9. Falling Action – the chase. May be as exciting and dangerous as Rising Action, but is usually must shorter.10. The Denouement (sometimes called the Coda). This should be fairly brief, and be in contrast to the high tension beforehand. It is usually a small scene that shows that all has been returned to normal, order has been restored, the problem is solved, the goal is achieved and now the protagonist is reaping the rewards. It often mirrors the opening scene of "Ordinary Life".

I usually reduce this narrative arc down to its five most significant points.
1. Inciting Incident
(happens at or near 0% of the action)
2. First Turning Point
(happens at or before 25% of the action)
3. Midpoint Reversal
(happens at or near 50% of the action)
4. Crisis & Resolution
(happens at or after 75% of the action)
5. Coda
(happens at or near 100% of the action)
An early narrative arc plan for The Wild Girl
This really helps me plan out the novel, and know how much to write.
For example, if I was planning a novel of 120,000 words, the key turning points would happen at 30,000 words, 60,000 words and 90,000 words.
My chapters are usually around 3,000 words long, so I know I need around 10 chapters between each turning point (unless I am writing a children's book, in which case my chapters are half the length).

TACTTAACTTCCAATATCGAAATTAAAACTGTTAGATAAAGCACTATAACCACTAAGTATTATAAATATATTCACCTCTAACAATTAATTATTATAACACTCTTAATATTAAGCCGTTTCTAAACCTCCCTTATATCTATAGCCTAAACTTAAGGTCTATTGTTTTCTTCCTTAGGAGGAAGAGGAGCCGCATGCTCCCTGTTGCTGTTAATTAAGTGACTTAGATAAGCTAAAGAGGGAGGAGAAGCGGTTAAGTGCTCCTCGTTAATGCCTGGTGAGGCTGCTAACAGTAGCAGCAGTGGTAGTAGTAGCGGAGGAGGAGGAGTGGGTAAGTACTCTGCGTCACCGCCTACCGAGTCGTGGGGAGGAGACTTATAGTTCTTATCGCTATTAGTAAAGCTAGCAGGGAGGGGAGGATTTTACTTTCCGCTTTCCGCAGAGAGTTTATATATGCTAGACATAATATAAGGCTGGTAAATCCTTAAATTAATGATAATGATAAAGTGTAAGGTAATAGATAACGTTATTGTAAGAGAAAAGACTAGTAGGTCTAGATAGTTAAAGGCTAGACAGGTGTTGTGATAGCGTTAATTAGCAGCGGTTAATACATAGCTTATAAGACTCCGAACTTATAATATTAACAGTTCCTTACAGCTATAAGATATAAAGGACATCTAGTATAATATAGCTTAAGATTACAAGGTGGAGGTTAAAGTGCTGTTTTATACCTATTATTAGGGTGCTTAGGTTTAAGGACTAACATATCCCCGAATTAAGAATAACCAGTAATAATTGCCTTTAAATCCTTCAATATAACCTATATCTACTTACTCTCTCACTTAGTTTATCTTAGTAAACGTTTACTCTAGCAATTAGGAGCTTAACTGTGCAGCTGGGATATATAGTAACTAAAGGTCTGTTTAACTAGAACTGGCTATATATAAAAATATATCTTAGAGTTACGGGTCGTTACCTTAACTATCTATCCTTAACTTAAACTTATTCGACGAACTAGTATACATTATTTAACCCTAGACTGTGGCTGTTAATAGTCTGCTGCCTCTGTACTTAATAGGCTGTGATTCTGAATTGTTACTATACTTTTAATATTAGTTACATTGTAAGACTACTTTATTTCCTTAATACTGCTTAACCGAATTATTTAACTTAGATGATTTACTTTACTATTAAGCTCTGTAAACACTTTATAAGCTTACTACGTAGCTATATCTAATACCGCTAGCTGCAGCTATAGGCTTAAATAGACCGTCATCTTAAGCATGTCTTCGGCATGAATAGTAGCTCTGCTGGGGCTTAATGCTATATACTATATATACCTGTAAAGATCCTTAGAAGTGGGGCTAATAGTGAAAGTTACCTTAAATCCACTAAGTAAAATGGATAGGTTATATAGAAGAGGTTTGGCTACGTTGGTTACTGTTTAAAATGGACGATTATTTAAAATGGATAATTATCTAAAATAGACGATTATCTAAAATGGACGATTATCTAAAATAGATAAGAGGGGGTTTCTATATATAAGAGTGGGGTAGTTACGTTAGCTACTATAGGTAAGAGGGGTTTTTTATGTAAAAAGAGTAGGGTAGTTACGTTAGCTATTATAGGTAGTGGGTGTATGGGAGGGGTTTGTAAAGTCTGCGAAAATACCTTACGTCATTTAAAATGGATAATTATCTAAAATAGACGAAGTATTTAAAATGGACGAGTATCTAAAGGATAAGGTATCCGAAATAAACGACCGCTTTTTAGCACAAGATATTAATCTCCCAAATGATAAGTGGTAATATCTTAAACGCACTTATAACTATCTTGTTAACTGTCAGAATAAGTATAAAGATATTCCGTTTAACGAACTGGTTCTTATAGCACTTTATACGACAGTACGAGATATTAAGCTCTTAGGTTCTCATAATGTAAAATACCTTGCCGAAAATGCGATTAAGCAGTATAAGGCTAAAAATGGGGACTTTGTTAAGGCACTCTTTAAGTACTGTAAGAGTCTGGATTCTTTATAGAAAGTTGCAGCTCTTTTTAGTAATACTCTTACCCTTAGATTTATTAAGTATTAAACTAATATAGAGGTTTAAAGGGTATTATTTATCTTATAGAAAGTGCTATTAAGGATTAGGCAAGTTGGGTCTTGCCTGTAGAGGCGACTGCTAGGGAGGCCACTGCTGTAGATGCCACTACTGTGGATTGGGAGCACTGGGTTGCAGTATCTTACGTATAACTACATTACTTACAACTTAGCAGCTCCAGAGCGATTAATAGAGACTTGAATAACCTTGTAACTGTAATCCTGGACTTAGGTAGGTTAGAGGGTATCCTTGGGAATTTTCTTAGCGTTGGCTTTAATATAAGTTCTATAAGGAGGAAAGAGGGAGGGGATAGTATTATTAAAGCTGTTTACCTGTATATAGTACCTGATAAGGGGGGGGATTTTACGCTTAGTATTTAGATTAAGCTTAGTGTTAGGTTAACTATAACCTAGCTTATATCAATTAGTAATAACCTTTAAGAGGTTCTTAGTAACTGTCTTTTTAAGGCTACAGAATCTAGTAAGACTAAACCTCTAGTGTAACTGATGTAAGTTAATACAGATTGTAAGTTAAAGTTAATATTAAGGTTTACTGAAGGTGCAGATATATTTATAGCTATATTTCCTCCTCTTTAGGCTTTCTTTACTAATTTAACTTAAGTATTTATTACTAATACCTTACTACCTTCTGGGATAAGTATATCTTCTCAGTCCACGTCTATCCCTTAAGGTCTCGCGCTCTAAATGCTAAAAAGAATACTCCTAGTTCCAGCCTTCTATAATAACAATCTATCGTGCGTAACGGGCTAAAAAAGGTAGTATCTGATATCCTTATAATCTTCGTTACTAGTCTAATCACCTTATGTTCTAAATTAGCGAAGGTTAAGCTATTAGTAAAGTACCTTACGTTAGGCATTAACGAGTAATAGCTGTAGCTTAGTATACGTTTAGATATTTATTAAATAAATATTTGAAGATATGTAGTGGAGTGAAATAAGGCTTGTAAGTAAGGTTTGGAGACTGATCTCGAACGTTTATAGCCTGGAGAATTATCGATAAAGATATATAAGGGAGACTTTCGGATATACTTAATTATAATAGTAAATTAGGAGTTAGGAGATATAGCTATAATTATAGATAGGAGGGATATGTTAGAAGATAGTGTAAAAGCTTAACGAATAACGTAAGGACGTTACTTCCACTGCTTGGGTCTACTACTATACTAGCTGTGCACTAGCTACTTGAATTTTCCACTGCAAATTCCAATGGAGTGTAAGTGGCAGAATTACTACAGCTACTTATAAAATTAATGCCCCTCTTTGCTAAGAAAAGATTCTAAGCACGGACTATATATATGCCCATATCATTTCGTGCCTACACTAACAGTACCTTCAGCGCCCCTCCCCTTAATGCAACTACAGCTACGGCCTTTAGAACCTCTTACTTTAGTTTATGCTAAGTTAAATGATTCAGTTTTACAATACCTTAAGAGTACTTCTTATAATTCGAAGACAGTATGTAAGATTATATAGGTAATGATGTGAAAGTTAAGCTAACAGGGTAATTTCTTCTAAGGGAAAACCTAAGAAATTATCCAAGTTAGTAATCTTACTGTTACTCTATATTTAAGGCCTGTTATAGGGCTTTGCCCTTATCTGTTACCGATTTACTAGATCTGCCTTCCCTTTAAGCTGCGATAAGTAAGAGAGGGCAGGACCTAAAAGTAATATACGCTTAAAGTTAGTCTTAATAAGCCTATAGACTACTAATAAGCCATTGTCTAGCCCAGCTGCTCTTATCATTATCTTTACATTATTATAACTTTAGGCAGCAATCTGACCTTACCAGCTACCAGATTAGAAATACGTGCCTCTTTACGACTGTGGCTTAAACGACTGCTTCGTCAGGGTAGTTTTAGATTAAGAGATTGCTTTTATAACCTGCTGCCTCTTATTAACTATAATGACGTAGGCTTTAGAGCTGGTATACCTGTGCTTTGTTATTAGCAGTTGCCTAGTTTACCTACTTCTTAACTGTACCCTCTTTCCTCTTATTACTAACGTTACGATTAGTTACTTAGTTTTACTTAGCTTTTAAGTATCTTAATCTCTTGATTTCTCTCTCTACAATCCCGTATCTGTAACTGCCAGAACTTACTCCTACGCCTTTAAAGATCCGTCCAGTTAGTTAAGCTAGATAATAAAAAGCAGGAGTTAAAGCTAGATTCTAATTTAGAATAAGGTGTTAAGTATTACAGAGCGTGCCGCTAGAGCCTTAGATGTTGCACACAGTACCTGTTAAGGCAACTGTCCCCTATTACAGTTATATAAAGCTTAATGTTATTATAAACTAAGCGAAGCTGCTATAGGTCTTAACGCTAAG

If I write a chapter a week, I can take ten weeks to write each section. That's 40 weeks in total.
If I write two chapters a week, it will take me only twenty weeks.
(Though I will always set aside more time than this, because I know that there will be weeks when I am sick, or touring, or the writing does not come easily, and so I always leave a few extra weeks for anything unexpected.)
I therefore have a good idea of how long it will take me to write a first draft. I can set myself weekly word targets, and if I fail one week, I can try and catch up the next week. If I find that one section is running on far too long, I can stop myself, and either reassess my plan or reassess my writing. I can judge whether I am spending too much time on sub-plots, or minor characters, and I can avoid that horrible realisation that you have written far too much and need to cut 60,000 words. (Been there, never want to do it again.)
Of course, there is much more to successfully planning a novel than just this one technique. I use lots more. Let me know what you want to know & I will try and answer it for you in another blog.
Kate Forsyth